A lot of chatter goes on inside each one of us and not all of it happens between our ears.
Researchers at McMaster University discovered that the "cross-talk" between bacteria in our gut and our brain plays an important role in the development of psychiatric illness, intestinal diseases and probably other health problems as well including obesity.
"The wave of the future is full of opportunity as we think about how microbiota or bacteria influence the brain and how the bi-directional communication of the body and the brain influence metabolic disorders, such as obesity and diabetes," says Jane Foster, associate professor in the Department of Psychiatry and Behavioural Neurosciences of the Michael G. DeGroote School of Medicine.
Using germ-free mice, Foster's research shows gut bacteria influences how the brain is wired for learning and memory. The research paper has been published in the March issue of the science journal Neurogastroenterology and Motility.
The study's results show that genes linked to learning and memory are altered in germ-free mice and, in particular, they are altered in one of the key brain regions for learning and memory – the hippocampus.
"The take-home message is that gut bacteria influences anxiety-like behavior through alterations in the way the brain is wired," said Foster.
Foster's laboratory is located in the Brain-Body Institute, a joint research initiative of McMaster University and St. Joseph's Healthcare in Hamilton. The institute was created to advance understanding of the relationship between the brain, nervous system and bodily disorders.
"We have a hypothesis in my lab that the state of your immune system and your gut bacteria – which are in constant communication – influences your personality," Foster said.
She said psychiatrists, in particular, are interested in her research because of the problems of side effects with current drug therapy.
"The idea behind this research is to see if it's possible to develop new therapies which could target the body, free of complications related to getting into the brain," Foster said. "We need novel targets that take a different approach than what is currently on the market for psychiatric illness. Those targets could be the immune system, your gut function…we could even use the body to screen patients to say what drugs might work better in their brain."
Veronica McGuire | EurekAlert!
Inactivate vaccines faster and more effectively using electron beams
23.03.2017 | Fraunhofer-Institut für Organische Elektronik, Elektronenstrahl- und Plasmatechnik FEP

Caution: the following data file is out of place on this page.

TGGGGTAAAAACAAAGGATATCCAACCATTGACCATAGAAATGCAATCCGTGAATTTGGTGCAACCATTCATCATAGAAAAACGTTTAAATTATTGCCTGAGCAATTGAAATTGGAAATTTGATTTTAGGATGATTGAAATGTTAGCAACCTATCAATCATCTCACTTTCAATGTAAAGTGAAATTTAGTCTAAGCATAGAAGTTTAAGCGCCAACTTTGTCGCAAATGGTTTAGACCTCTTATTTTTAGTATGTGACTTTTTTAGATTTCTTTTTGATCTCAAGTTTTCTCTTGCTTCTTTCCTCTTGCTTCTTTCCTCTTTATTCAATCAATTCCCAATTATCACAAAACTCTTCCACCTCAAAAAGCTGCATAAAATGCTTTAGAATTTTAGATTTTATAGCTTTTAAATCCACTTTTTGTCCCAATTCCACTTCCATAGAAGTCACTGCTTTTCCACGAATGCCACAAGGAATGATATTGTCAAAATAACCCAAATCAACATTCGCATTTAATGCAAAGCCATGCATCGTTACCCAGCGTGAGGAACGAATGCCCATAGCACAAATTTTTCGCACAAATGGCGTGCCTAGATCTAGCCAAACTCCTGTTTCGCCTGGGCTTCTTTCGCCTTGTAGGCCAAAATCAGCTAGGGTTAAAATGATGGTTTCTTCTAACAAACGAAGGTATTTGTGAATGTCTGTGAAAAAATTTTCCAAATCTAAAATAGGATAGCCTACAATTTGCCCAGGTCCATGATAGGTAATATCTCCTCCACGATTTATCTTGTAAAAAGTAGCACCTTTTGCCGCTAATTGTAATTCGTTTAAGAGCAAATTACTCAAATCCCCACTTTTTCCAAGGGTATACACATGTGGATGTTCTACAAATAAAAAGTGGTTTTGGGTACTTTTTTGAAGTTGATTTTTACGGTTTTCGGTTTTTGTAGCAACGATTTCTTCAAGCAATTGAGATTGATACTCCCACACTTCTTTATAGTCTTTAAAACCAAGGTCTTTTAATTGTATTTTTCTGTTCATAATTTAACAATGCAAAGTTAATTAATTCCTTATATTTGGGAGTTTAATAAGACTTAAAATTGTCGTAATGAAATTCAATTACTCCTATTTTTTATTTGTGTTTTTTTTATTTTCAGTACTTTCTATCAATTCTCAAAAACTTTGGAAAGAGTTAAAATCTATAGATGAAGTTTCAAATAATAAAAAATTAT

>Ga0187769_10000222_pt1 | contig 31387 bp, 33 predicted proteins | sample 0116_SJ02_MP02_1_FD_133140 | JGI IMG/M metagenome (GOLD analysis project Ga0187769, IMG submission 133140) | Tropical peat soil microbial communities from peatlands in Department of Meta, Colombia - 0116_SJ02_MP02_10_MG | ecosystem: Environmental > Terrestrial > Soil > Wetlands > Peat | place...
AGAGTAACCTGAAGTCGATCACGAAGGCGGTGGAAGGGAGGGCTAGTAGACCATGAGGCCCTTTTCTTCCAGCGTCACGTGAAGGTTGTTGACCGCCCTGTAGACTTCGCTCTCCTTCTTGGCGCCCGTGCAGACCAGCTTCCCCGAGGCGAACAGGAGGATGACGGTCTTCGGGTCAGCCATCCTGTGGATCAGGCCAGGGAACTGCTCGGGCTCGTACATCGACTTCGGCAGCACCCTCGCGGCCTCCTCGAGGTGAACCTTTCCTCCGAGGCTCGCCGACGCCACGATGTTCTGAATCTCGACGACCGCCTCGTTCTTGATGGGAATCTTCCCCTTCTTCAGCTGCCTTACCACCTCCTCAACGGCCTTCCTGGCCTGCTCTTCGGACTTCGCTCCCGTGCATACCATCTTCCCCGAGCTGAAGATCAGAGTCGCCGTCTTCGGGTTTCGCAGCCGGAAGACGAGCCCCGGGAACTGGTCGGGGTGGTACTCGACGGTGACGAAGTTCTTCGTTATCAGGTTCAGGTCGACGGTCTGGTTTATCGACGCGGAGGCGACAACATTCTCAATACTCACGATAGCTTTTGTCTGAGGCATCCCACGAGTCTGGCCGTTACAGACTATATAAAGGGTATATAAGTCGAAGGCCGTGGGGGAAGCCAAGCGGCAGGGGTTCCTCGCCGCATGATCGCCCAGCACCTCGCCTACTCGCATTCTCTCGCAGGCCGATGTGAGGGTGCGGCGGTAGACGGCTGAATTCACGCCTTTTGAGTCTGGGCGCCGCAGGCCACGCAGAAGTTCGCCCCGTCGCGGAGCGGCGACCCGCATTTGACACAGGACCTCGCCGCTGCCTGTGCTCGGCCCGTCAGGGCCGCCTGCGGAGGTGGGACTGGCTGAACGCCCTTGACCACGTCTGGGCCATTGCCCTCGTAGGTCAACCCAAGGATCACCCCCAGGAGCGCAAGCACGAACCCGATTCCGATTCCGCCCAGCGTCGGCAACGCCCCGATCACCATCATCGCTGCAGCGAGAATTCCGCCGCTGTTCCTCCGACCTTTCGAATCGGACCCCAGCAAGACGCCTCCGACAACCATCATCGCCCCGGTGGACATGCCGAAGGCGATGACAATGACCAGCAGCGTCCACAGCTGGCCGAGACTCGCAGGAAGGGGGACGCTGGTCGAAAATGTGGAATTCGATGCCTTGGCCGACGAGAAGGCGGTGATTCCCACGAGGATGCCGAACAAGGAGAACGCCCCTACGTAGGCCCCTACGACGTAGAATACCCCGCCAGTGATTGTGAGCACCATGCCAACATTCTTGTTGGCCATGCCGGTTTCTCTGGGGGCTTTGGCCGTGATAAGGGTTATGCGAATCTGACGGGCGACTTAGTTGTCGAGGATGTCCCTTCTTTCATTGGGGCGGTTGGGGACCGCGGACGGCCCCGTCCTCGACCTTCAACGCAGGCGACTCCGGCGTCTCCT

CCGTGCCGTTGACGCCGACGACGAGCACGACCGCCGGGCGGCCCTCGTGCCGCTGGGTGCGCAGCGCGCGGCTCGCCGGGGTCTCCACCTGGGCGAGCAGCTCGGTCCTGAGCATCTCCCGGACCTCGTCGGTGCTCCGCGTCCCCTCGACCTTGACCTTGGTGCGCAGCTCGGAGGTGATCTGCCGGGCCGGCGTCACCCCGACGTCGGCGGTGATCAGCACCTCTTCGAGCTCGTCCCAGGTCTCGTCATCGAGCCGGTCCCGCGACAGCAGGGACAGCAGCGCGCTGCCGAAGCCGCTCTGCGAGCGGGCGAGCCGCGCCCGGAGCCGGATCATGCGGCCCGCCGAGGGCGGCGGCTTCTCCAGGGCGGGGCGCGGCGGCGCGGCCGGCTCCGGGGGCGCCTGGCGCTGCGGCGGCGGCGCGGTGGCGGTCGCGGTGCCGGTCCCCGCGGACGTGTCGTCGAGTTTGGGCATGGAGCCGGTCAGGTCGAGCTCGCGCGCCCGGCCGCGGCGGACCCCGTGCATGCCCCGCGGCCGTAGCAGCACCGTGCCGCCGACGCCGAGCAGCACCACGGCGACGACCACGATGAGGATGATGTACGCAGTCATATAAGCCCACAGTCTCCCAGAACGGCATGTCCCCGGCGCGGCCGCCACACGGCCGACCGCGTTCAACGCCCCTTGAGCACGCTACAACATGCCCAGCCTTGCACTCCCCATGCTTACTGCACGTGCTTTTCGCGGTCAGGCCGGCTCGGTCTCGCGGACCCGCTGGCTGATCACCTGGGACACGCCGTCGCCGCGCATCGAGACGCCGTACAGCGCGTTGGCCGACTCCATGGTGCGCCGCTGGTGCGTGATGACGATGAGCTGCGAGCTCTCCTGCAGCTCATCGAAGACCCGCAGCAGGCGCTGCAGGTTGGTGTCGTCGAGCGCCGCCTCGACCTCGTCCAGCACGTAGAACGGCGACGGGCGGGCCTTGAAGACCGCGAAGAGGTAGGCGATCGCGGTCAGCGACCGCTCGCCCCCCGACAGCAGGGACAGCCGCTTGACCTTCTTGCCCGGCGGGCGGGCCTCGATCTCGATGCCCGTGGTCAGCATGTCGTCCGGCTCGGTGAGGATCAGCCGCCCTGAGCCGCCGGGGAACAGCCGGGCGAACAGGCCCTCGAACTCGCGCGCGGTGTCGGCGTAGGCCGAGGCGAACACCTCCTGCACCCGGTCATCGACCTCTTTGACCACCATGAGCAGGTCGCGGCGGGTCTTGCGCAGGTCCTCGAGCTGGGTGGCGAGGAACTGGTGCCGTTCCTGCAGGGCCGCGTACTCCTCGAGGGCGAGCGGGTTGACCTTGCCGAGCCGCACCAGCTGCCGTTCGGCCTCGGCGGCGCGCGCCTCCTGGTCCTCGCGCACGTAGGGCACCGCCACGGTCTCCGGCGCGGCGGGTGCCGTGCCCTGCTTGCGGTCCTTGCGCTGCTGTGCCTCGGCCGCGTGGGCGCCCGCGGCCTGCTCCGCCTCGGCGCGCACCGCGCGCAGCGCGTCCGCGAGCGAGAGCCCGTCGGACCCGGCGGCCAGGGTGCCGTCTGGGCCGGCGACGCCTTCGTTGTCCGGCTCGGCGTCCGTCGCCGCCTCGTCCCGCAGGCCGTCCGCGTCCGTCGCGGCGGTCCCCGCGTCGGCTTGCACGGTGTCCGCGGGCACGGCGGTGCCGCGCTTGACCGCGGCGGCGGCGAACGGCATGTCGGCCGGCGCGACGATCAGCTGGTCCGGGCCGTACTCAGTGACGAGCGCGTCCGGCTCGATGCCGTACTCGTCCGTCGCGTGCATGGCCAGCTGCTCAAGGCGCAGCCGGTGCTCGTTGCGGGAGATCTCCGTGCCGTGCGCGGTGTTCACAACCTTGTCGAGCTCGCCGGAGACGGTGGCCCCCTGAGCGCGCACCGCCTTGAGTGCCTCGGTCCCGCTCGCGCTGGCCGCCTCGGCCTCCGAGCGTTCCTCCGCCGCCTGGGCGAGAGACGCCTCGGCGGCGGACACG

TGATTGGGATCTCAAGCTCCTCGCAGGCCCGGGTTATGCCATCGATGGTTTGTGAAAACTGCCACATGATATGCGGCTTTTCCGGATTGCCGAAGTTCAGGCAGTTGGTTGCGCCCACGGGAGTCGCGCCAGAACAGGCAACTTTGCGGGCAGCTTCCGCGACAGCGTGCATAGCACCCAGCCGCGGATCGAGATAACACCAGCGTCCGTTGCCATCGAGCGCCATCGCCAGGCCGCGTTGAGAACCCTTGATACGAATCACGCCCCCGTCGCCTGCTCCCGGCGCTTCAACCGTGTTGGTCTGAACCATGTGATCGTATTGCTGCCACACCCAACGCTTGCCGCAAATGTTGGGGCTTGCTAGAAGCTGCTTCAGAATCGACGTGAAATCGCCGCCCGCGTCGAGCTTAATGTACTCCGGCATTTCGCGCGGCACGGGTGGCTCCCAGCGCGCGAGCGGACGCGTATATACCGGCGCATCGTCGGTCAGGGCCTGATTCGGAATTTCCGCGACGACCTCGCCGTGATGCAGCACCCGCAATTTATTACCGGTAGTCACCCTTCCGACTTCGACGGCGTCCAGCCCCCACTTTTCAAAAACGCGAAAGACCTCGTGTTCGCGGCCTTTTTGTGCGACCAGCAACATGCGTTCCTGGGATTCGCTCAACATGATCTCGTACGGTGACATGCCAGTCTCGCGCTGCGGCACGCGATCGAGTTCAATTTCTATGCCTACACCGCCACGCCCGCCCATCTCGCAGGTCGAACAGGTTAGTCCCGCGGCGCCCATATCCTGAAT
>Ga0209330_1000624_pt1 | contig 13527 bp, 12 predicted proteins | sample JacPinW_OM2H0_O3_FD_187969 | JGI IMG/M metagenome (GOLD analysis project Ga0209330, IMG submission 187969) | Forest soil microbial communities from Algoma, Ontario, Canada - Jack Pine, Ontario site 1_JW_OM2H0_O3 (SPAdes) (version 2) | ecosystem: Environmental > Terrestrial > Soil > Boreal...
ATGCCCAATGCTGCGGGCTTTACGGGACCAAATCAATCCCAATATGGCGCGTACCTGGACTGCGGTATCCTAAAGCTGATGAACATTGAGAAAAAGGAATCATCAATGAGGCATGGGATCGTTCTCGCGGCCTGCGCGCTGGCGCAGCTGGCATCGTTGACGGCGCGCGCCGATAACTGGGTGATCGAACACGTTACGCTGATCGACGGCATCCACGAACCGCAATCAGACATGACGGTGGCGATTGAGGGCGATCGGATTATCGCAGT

Hunting pathogens at full force
22.03.2017 | Helmholtz-Zentrum für Infektionsforschung
Astronomers from Bonn and Tautenburg in Thuringia (Germany) used the 100-m radio telescope at Effelsberg to observe several galaxy clusters. At the edges of these large accumulations of dark matter, stellar systems (galaxies), hot gas, and charged particles, they found magnetic fields that are exceptionally ordered over distances of many million light years. This makes them the most extended magnetic fields in the universe known so far.
The results will be published on March 22 in the journal „Astronomy & Astrophysics“.
Galaxy clusters are the largest gravitationally bound structures in the universe. With a typical extent of about 10 million light years, i.e. 100 times the...
Researchers at the Goethe University Frankfurt, together with partners from the University of Tübingen in Germany and Queen Mary University as well as Francis Crick Institute from London (UK) have developed a novel technology to decipher the secret ubiquitin code.
Ubiquitin is a small protein that can be linked to other cellular proteins, thereby controlling and modulating their functions. The attachment occurs in many...
In the eternal search for next generation high-efficiency solar cells and LEDs, scientists at Los Alamos National Laboratory and their partners are creating...
Silicon nanosheets are thin, two-dimensional layers with exceptional optoelectronic properties very similar to those of graphene. Albeit, the nanosheets are less stable. Now researchers at the Technical University of Munich (TUM) have, for the first time ever, produced a composite material combining silicon nanosheets and a polymer that is both UV-resistant and easy to process. This brings the scientists a significant step closer to industrial applications like flexible displays and photosensors.
Silicon nanosheets are thin, two-dimensional layers with exceptional optoelectronic properties very similar to those of graphene. Albeit, the nanosheets are...
Enzymes behave differently in a test tube compared with the molecular scrum of a living cell. Chemists from the University of Basel have now been able to simulate these confined natural conditions in artificial vesicles for the first time. As reported in the academic journal Small, the results are offering better insight into the development of nanoreactors and artificial organelles.
Enzymes behave differently in a test tube compared with the molecular scrum of a living cell. Chemists from the University of Basel have now been able to...
20.03.2017 | Event News
14.03.2017 | Event News
07.03.2017 | Event News
22.03.2017 | Materials Sciences
22.03.2017 | Physics and Astronomy
22.03.2017 | Materials Sciences